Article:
The potential for separation of the LRE’s is presented in Tables 1 to 3. As noted, extraction of LRE’s was generally poor below pH 2. Table 1 presents the benzene diluent system. Separation of Nd from La showed the highest calculated SF of 65.7 at an initial pH of 4 (Eq. pH 2.5) with 1.0 mol/L Cyanex® 272. This is expected because Nd is the most strongly extracted and La is the most weakly extracted. Separation factors for Nd/ Pr and Nd/Ce were around 2.6-2.8 and 1.3-1.4 respectively, again following the order of elements preferred by the extractant.
In the toluene system, the separation factors were about the same as in the benzene system. The xylene system produced the highest Nd/La separations, but in a pH range where overall extraction was not as good. It was also found that the highest SFs were those of the xylene system (up to SF with a DNd / DLa ratio of 192 at lower pH conditions (not shown here)), followed by benzene (SF with a DNd / DLa ratio of 65.6) and toluene (SF with a DNd / DLa ratio of 30.3). The SF data indicate that the studied benzene and xylene systems are feasible in the pH range of 3 to 5.6; whereas the toluene system at pH 2 is feasible, but under this condition the extraction efficiencies were very low.

3.5 Possible extraction mechanism

Based on the influence of pH and extractant concentration on LRE extraction the processing mechanism can be predicted. The reported literature indicates that the ionexchange mechanism was observed in many cases [13,14]. Similar extraction behavior was observed in the present study and the following extraction reaction is proposed:
LREn+  + m(H2A2) = LRE(HA2)n + mH+
Here, LRE = Light rare earths such as Lanthanum, Cerium, Praseodymium and Neodymium, H2A2 = Cyanex 272, n (or) m = Numerical numbers such as 1, 2, 3….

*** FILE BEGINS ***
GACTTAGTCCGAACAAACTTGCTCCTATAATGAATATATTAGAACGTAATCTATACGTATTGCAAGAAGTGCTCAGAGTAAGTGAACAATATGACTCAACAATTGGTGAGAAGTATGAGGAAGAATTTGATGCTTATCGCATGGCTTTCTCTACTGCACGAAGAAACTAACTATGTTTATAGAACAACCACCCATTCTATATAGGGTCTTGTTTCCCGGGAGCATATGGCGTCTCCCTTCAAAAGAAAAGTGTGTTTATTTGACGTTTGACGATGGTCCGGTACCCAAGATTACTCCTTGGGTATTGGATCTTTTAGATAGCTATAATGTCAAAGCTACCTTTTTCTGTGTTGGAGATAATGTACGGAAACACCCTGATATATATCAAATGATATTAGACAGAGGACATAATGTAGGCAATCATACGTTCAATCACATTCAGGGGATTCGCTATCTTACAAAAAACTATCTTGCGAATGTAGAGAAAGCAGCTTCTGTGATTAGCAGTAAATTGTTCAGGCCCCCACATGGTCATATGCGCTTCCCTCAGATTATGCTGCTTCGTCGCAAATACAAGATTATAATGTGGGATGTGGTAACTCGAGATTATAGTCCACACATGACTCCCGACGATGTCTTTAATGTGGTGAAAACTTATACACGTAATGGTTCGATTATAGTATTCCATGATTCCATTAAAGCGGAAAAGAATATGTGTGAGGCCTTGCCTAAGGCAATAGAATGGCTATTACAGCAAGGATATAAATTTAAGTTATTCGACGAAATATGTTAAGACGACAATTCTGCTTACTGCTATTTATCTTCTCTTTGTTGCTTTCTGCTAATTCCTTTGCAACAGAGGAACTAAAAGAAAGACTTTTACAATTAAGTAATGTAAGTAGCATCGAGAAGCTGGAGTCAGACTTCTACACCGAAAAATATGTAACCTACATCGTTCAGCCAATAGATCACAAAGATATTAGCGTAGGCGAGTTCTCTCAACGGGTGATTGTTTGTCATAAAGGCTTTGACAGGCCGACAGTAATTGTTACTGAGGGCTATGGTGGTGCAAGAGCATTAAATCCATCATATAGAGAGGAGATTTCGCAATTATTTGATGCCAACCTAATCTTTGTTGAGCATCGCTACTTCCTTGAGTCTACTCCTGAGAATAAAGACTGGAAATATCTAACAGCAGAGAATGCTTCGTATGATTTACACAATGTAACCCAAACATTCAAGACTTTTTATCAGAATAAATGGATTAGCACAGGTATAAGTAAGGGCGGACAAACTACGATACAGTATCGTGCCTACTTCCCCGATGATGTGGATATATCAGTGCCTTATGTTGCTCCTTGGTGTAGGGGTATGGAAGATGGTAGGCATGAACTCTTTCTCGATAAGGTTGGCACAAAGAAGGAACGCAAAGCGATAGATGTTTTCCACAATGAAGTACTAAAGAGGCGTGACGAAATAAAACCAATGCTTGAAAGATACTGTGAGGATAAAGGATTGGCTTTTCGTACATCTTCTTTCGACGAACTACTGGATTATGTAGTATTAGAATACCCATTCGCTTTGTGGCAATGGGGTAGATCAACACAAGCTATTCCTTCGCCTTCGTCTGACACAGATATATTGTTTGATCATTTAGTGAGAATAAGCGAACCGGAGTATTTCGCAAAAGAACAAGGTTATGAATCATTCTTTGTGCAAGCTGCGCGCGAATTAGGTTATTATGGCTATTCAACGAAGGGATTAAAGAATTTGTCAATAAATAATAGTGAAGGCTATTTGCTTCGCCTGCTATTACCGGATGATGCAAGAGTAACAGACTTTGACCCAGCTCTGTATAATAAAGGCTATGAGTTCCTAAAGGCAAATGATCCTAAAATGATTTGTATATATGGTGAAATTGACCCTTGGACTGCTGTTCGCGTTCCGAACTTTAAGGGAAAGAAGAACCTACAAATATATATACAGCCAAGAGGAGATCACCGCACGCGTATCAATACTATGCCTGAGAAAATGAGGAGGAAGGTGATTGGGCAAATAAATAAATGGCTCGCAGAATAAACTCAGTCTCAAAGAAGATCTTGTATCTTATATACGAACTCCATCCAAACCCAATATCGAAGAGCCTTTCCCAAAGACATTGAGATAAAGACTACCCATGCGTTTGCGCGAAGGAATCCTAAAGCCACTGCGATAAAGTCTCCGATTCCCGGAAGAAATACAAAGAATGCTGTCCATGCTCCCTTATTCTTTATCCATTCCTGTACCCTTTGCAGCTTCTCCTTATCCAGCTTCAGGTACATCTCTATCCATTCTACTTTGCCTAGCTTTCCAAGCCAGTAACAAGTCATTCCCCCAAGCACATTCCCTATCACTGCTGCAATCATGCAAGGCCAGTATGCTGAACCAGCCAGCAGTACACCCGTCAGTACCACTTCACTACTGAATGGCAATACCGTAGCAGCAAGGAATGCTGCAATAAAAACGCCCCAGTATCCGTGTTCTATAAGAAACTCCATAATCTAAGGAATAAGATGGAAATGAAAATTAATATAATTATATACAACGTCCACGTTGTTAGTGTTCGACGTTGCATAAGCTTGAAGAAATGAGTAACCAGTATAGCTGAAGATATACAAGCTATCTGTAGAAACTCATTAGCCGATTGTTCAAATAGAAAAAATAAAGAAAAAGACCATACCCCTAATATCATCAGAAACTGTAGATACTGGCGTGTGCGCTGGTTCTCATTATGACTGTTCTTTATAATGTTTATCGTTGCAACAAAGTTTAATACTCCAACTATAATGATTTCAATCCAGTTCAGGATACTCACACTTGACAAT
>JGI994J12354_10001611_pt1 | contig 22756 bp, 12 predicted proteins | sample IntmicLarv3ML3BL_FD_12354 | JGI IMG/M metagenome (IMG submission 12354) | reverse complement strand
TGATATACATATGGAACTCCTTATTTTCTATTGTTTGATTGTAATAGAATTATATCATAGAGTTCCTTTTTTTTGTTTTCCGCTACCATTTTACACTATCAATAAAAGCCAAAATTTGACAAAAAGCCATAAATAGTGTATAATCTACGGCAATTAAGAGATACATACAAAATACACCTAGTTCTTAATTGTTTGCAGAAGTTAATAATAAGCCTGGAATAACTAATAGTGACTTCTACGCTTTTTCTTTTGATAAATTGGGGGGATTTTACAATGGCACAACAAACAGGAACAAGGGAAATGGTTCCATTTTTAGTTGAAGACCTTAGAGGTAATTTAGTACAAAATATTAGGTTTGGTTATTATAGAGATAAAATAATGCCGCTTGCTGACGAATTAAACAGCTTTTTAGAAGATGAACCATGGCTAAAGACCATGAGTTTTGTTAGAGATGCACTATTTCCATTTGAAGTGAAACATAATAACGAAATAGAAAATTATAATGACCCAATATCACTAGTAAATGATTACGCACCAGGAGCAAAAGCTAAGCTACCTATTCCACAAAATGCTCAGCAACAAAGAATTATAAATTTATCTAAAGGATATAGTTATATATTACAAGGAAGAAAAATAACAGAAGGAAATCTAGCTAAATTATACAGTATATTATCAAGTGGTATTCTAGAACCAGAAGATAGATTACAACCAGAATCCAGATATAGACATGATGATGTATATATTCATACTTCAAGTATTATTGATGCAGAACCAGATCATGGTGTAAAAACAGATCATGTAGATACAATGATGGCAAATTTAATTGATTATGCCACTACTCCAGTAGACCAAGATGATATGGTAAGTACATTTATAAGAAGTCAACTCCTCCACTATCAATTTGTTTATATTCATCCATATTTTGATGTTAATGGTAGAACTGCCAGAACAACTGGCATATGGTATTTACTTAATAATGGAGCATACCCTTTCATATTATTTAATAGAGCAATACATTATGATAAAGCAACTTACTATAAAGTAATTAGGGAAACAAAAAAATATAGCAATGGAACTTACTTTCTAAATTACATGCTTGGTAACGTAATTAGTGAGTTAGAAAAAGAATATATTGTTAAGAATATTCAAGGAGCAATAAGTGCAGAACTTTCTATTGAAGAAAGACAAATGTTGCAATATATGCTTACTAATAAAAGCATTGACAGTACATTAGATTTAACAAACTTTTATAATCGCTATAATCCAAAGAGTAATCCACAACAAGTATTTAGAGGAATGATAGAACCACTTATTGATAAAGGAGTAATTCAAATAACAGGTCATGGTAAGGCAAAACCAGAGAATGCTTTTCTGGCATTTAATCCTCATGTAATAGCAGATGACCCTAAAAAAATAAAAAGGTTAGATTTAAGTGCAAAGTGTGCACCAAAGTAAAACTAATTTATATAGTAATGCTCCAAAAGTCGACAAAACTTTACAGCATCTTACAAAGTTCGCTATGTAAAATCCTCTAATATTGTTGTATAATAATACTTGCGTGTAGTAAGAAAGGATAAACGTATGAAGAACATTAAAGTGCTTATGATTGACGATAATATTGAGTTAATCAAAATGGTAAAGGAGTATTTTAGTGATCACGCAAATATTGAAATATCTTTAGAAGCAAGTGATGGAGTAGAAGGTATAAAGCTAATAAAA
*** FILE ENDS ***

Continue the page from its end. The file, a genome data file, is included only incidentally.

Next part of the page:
3.6 Loading capacity of the extractant (Cyanex® 272)

The loading capacity of the extractant is significant from industrial and commercial standpoints. In the present study, 0.7 mol/L of Cyanex® 272 was dissolved in different diluents, in this case benzene, toluene and xylene. They were tested to assess the maximum loading capacity by adding them simultaneously in an aqueous feed to an identical organic phase, up to the metal saturation point. All three systems, up to fifteen extraction stages (one-by-one), were not saturated by the maximum loading of the LRE’s. The total extraction stages tested individually for up to seventeen stages (Fig. 5). Overall, the order of loading capacity extraction efficiency was as follows: toluene > xylene > benzene.

3.7 Effect of the phase ratio on the extraction process for light rare earth elements

Various phase ratios were changed and tested to assess the LRE extraction and potential for separation using Cyanex® 272 as an extractant system, and the three different diluents of benzene, toluene and xylene were utilized to determine the best organic phase media. The aqueous versus organic phases were varied from 0.2 to 5.0 at a temperature of 25 ℃, and the initial pH condition was 5.6 ± 0.1 (the equilibrium pH was 2.5 ± 0.1), with 0.7mol/L of Cyanex® 272 dissolved individually in the three different diluents of benzene, toluene and xylene to determine the phase ratio effect. For all three diluents, the percentage of extraction of the LRE’s increased with an increase in the phase ratio (Figure 6). Except for lanthanum, the remaining three LRE’s reached 97%, whereas for lanthanum the highest extraction observed was between 78% and 83%. It started to saturate at the maximum loading of the metal from a phase ratio of A/O 3 onwards. Even for metals such as Pr and Nd, A/O 2 is enough of a load to reach the maximum capability of the metal.

3.8 Extraction isotherms for LRE’s using Cyanex® 272 as an extractant

The extraction isotherm will give information about the required phase ratio and the number of extraction stages to reach the maximum metal extraction rate from an aqueous to an organic phase. In the present study, the A/O was varied from 1 to 10. The obtained data are presented in Fig. 7. The data indicate that lanthanum was extracted at a negligible rate (and sometimes nil); the present experiment determined the number of extraction stages for Nd, Pr, and Ce. With the Cyanex® 272-benzene system, two extraction stages are required for Nd and Pr when the A/O ratio is 2 for Nd and 2.9 for Pr, whereas the toluene system requires four extraction stages for Nd, three for Pr and two for Ce with corresponding phase ratios of 2, 1.8, and 1. The other system, xylene, requires three extraction stages for Nd with a phase ratio of three and two for Pr or Ce with a phase ratio of 2 (Fig. 7).